I’ve never been to Dresden, Germany, but I have been to the Frankfurt airport a half dozen times with train or bus rides from there to Strasbourg, France (passing forever near Mannheim and Karlsruhe). I’ve set foot roughly three times on actual German soil after crossing the Rhine from Strasbourg into Kehl. Germany has always been a struggle despite my maternal bloodlines springing from there. There’s the wanting to sweep that fact under the rug. There’s the aversion to the language, the way it grates like a hastily tuned violin, recalls those dark, unholy days of WWII and the names leftover: Dresden (again), Nuremberg, Hamburg, Dachau, Bergen-Belsen, Buchenwald, Auschwitz, Ravensbrück, and all der Frauen and der Herren who turned the plow and followed Führer Hitler and the Nazi Party. All who went along enthusiastic, righteous, justified, drunk, and opiated further and further down the bunker hole. (Could they have done what they did without that cotton fluff, that liquid courage, that abominable cult of personality?) You might not find this agreeable but in researching Tralfamadore-like regions, I recently read that Hitler is trapped by his own volition in an in-between place in-between lives, twisted and tortured, and unable and unwilling to forgive himself for what he had done.
Spring came early to the South again this year. Some say these climate patterns are cyclical. I like to think that if there’s even a fraction of a doubt it’s wise to err on the side of caution, best to begin to wean ourselves off of fossil fuels and others, but we’re up against our own laziness and wanting what we want when we want it (and for the lowest possible price). Why is it that we often seem to work against our own best interests? A friend of mine always says that if we destroy this planet we’ll just find another one the same way we found Earth after making a huge mess of things on Mars. (And I find that idea strangely comforting somehow.)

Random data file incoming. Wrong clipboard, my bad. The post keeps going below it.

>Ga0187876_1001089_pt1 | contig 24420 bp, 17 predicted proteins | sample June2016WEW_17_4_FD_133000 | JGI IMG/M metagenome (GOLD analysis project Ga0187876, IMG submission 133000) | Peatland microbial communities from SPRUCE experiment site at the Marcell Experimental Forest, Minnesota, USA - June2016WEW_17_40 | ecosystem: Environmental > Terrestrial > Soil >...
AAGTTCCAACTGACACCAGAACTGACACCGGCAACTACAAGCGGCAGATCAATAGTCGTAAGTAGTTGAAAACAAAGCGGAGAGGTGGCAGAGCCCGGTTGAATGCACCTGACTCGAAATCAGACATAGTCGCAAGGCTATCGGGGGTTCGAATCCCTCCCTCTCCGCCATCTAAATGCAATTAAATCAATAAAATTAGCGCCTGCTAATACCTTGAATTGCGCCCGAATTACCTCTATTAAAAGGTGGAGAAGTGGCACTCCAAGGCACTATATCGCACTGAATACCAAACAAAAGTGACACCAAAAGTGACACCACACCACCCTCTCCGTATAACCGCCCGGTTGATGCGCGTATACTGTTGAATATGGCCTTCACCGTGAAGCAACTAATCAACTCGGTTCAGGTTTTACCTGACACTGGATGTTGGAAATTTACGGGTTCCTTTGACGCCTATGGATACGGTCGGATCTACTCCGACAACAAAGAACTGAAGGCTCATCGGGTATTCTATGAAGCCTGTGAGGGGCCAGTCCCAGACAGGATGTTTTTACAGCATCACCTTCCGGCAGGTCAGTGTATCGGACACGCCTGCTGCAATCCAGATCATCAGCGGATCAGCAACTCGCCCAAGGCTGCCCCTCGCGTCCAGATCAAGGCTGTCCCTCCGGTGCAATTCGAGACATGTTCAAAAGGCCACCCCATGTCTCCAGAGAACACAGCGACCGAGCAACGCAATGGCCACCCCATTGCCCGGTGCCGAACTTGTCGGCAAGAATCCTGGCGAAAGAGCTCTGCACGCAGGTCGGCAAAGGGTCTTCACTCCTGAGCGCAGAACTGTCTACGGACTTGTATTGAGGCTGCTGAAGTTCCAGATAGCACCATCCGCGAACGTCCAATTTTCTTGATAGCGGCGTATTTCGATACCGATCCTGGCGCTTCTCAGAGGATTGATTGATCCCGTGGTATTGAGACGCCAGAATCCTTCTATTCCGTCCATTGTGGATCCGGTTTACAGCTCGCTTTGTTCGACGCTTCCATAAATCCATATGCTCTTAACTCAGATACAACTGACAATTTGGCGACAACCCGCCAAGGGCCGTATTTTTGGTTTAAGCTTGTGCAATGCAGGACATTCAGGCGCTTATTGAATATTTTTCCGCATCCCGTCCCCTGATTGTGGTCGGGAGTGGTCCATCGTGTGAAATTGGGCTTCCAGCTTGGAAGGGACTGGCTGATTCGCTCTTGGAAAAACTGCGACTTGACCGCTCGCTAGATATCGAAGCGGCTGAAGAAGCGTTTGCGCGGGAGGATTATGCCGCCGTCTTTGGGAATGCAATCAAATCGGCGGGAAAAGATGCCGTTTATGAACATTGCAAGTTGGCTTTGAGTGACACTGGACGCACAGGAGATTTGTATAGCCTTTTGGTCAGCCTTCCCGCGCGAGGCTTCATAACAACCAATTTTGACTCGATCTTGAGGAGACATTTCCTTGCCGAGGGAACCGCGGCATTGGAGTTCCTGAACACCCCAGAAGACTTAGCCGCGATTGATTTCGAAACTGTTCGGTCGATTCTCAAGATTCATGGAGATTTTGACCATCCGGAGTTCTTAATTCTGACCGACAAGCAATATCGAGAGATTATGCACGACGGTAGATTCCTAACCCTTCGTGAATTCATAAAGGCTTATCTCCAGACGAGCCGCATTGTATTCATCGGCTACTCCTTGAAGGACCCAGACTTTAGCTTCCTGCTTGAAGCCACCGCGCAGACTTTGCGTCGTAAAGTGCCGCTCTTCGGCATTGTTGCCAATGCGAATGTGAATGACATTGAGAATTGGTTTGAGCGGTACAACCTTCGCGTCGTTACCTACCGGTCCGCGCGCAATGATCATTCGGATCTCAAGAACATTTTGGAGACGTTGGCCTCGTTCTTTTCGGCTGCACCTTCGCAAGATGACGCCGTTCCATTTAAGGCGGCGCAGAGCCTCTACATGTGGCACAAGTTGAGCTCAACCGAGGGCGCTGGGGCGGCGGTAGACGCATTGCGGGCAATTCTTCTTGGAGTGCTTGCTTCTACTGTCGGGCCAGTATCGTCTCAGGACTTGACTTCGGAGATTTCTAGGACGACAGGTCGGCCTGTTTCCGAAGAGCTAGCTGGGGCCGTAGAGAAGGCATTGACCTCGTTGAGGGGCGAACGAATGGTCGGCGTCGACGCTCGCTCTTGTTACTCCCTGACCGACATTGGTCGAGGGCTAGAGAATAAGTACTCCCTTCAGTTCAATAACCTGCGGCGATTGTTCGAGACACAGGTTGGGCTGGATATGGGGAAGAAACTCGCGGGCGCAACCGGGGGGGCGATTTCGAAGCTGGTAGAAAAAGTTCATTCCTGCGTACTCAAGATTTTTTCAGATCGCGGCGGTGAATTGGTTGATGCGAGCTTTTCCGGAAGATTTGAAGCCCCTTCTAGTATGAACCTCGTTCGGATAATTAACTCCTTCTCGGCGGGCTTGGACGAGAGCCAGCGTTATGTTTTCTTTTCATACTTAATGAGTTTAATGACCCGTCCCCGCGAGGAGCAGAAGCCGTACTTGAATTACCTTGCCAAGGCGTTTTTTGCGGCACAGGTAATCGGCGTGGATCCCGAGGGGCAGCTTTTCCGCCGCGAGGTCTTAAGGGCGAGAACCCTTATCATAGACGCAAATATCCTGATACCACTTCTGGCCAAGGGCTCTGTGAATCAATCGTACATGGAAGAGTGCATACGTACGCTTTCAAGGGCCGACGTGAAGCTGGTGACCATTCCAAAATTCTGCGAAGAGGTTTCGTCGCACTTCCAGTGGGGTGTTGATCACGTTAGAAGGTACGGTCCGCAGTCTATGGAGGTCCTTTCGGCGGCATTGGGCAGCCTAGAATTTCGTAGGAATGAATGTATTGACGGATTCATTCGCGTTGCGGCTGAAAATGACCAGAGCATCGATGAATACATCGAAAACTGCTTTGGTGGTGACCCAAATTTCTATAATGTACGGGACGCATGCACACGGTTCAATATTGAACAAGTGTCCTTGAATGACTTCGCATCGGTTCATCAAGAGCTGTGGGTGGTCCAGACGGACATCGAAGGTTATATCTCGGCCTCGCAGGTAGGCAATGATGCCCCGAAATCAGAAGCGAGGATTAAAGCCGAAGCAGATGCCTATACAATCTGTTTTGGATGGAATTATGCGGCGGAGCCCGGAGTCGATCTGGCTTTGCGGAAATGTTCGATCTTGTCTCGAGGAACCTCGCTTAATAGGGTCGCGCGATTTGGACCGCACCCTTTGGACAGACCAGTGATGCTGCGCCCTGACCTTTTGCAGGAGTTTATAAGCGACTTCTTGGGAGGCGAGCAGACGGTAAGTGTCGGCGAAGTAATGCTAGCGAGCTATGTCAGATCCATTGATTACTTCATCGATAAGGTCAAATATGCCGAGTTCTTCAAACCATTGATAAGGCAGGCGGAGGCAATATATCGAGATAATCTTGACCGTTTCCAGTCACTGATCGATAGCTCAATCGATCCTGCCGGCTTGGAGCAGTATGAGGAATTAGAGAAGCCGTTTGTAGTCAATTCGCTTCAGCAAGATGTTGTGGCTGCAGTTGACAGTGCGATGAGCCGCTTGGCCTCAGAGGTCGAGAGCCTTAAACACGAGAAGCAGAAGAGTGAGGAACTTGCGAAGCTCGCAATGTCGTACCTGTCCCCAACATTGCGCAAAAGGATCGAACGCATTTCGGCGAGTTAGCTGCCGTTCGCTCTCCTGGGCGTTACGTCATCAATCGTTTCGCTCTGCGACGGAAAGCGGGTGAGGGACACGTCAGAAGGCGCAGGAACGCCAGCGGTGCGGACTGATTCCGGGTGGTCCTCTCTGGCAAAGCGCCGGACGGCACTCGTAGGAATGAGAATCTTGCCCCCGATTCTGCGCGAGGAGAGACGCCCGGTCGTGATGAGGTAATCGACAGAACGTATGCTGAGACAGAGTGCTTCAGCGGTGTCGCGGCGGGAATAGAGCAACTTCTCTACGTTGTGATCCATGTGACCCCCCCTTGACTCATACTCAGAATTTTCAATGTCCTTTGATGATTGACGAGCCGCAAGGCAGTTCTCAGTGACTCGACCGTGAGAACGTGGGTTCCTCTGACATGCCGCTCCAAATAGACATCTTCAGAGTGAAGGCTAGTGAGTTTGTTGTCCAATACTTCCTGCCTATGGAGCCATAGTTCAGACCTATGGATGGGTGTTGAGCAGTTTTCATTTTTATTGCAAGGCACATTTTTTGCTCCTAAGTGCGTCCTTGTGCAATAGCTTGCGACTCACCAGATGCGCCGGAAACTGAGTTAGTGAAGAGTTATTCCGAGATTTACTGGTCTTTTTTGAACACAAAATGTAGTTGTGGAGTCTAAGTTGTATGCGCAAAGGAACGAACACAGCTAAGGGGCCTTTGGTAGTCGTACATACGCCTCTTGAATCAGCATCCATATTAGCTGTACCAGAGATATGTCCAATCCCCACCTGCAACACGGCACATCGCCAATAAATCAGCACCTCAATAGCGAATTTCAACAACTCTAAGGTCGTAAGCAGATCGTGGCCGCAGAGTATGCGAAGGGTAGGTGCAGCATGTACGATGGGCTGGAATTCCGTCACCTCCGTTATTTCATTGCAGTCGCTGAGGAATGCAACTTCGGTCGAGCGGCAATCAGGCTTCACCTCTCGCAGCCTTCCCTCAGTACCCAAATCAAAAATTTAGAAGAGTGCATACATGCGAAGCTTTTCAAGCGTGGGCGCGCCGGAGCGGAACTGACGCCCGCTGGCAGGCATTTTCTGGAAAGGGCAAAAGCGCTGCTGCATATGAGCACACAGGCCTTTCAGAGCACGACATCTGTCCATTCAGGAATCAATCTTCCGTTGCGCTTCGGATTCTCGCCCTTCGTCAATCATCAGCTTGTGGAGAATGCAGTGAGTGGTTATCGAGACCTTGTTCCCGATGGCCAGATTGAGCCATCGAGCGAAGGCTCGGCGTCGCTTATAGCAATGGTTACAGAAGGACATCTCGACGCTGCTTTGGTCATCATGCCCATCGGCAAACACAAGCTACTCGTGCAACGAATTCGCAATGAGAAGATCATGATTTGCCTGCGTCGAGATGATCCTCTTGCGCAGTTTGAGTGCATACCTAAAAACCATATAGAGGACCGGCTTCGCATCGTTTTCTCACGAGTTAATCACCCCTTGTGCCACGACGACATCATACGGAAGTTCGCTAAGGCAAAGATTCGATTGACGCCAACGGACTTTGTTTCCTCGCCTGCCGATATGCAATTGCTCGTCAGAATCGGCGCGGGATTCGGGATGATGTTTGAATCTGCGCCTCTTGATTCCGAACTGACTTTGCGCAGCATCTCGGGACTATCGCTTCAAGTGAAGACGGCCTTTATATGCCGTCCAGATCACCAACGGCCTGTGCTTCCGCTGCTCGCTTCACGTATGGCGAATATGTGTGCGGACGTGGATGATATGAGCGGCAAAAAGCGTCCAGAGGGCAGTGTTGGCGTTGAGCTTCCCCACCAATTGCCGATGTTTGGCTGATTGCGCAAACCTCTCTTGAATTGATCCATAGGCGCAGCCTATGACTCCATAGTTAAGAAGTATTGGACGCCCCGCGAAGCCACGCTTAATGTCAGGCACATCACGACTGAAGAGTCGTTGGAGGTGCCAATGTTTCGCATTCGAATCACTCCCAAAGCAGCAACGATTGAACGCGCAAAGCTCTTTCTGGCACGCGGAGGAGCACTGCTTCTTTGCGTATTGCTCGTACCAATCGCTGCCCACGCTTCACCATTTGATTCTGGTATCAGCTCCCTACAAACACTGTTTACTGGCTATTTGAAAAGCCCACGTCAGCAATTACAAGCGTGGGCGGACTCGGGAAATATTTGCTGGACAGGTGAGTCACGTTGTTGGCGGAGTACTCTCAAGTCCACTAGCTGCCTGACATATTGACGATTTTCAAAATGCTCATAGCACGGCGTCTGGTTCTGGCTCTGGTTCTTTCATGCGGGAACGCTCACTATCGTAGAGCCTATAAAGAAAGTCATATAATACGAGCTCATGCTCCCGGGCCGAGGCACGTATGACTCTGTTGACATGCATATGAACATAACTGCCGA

Not so long ago, a United States WWII bomb was located and detonated in the Main River in Frankfurt. It never mattered about Eve or Adam or the flora or fauna. It never mattered about the distance between the clouds and terra firma. The pilots were just following orders. They didn’t see you, Billy Pilgrim, or any of the others crouching above and below ground. If the pilots had refused the dictate they would likely have been court-marshaled, put on trial, found guilty, dishonorably discharged, sent to prison or even possibly, since it was a time of war, given the death penalty. In other words, they would have been fired. What would we have done in their situation? As we speak, the US, UK, and France are in Iraq, Pakistan, Syria, Yemen, Somalia, and Afghanistan with armed military drones, et cetera. And there is so much more. So it goes.
The Judas and lilac trees are blooming in the South of France now along with the iris and wisteria. Buds are beginning to leaf out like they must have leafed out in Dresden not long after you realized that the horses pulling you and those five other American prisoners in that coffin-shaped green wagon through the moonlike ruins were broken. I cried when you cried (you hadn’t cried at any other time during the war) on seeing how the horses cracked hooves had tracked hot ash, how their mouths were bone dry from thirst and bleeding from too-tight bits. (I still ache when I think of that.)
The other night, I had a dream that put me in mind of something the Tralfamadorians might have taught you. The dream went something like this: I was walking alone on a mountain road at dusk before coming to a narrow pass. The sky had just dumped bucketloads of rain and the cars and trucks whizzing by were spraying water all over the place. I wondered how I was going to get through the pass without being soaked and part of me wanted to turn back except I’d already come so far. Suddenly, I lifted up off the ground and was flying high above the twinkling lights of a distant city (maybe modern-day Dresden). And I was thinking that this is the way it’s supposed to be for us—with nobody hurt and nobody dying and in the end, we take a bow, the curtain drops, and we all walk off stage laughing. Yes, we all walk off stage laughing.
All of my love, Billy,
 The main protagonist in Kurt Vonnegut’s Slaughterhouse Five.
 Vonnegut, Kurt. Slaughterhouse-Five. (Dell Publishing, 1991). 22. ll. 14.
 The planet Billy Pilgrim visited in Slaughterhouse-Five.
 Vonnegut. 2. ll. 2.
 Vonnegut. 193-94. ll. 1-5.